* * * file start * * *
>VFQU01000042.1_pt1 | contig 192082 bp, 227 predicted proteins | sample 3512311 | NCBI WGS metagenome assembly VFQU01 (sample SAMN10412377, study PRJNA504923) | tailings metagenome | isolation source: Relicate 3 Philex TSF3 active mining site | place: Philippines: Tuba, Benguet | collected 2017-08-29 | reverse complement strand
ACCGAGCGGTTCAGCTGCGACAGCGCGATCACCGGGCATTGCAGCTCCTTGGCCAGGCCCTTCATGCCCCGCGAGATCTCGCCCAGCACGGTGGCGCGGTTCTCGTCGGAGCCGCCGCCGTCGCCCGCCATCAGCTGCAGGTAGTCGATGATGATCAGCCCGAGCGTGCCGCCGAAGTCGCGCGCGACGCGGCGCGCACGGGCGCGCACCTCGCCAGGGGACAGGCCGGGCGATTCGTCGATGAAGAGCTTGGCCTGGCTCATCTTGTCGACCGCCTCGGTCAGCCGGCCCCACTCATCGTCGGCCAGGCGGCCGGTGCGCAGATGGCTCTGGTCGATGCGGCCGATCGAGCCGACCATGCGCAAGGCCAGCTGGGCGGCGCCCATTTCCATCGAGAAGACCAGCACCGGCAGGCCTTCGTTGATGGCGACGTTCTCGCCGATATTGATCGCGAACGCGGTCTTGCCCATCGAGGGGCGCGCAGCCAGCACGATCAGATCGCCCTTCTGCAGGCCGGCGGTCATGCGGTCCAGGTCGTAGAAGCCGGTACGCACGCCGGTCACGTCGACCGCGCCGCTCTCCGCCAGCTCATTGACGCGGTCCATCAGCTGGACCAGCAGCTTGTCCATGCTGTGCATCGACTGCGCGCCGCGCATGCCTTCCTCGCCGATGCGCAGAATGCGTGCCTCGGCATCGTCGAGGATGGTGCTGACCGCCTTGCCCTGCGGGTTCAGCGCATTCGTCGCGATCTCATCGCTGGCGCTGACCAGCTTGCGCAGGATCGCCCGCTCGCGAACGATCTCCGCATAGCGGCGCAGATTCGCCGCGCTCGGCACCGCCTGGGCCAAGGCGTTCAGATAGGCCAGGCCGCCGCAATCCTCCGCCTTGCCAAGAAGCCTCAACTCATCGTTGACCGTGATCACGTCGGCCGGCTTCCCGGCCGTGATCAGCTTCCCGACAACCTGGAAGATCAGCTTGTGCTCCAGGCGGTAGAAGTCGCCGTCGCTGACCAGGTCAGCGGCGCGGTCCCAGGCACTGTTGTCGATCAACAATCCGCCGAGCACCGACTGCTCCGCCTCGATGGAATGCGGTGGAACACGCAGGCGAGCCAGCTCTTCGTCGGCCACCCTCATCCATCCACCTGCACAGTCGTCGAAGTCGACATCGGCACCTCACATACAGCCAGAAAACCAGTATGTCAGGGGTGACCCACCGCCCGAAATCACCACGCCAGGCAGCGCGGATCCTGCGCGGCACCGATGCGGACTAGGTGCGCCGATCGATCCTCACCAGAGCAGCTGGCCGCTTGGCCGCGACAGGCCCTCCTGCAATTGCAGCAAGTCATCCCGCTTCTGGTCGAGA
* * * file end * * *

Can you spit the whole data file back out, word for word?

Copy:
>VFQU01000042.1_pt1 | contig 192082 bp, 227 predicted proteins | sample 3512311 | NCBI WGS metagenome assembly VFQU01 (sample SAMN10412377, study PRJNA504923) | tailings metagenome | isolation source: Relicate 3 Philex TSF3 active mining site | place: Philippines: Tuba, Benguet | collected 2017-08-29 | reverse complement strand
ACCGAGCGGTTCAGCTGCGACAGCGCGATCACCGGGCATTGCAGCTCCTTGGCCAGGCCCTTCATGCCCCGCGAGATCTCGCCCAGCACGGTGGCGCGGTTCTCGTCGGAGCCGCCGCCGTCGCCCGCCATCAGCTGCAGGTAGTCGATGATGATCAGCCCGAGCGTGCCGCCGAAGTCGCGCGCGACGCGGCGCGCACGGGCGCGCACCTCGCCAGGGGACAGGCCGGGCGATTCGTCGATGAAGAGCTTGGCCTGGCTCATCTTGTCGACCGCCTCGGTCAGCCGGCCCCACTCATCGTCGGCCAGGCGGCCGGTGCGCAGATGGCTCTGGTCGATGCGGCCGATCGAGCCGACCATGCGCAAGGCCAGCTGGGCGGCGCCCATTTCCATCGAGAAGACCAGCACCGGCAGGCCTTCGTTGATGGCGACGTTCTCGCCGATATTGATCGCGAACGCGGTCTTGCCCATCGAGGGGCGCGCAGCCAGCACGATCAGATCGCCCTTCTGCAGGCCGGCGGTCATGCGGTCCAGGTCGTAGAAGCCGGTACGCACGCCGGTCACGTCGACCGCGCCGCTCTCCGCCAGCTCATTGACGCGGTCCATCAGCTGGACCAGCAGCTTGTCCATGCTGTGCATCGACTGCGCGCCGCGCATGCCTTCCTCGCCGATGCGCAGAATGCGTGCCTCGGCATCGTCGAGGATGGTGCTGACCGCCTTGCCCTGCGGGTTCAGCGCATTCGTCGCGATCTCATCGCTGGCGCTGACCAGCTTGCGCAGGATCGCCCGCTCGCGAACGATCTCCGCATAGCGGCGCAGATTCGCCGCGCTCGGCACCGCCTGGGCCAAGGCGTTCAGATAGGCCAGGCCGCCGCAATCCTCCGCCTTGCCAAGAAGCCTCAACTCATCGTTGACCGTGATCACGTCGGCCGGCTTCCCGGCCGTGATCAGCTTCCCGACAACCTGGAAGATCAGCTTGTGCTCCAGGCGGTAGAAGTCGCCGTCGCTGACCAGGTCAGCGGCGCGGTCCCAGGCACTGTTGTCGATCAACAATCCGCCGAGCACCGACTGCTCCGCCTCGATGGAATGCGGTGGAACACGCAGGCGAGCCAGCTCTTCGTCGGCCACCCTCATCCATCCACCTGCACAGTCGTCGAAGTCGACATCGGCACCTCACATACAGCCAGAAAACCAGTATGTCAGGGGTGACCCACCGCCCGAAATCACCACGCCAGGCAGCGCGGATCCTGCGCGGCACCGATGCGGACTAGGTGCGCCGATCGATCCTCACCAGAGCAGCTGGCCGCTTGGCCGCGACAGGCCCTCCTGCAATTGCAGCAAGTCATCCCGCTTCTGGTCGAGA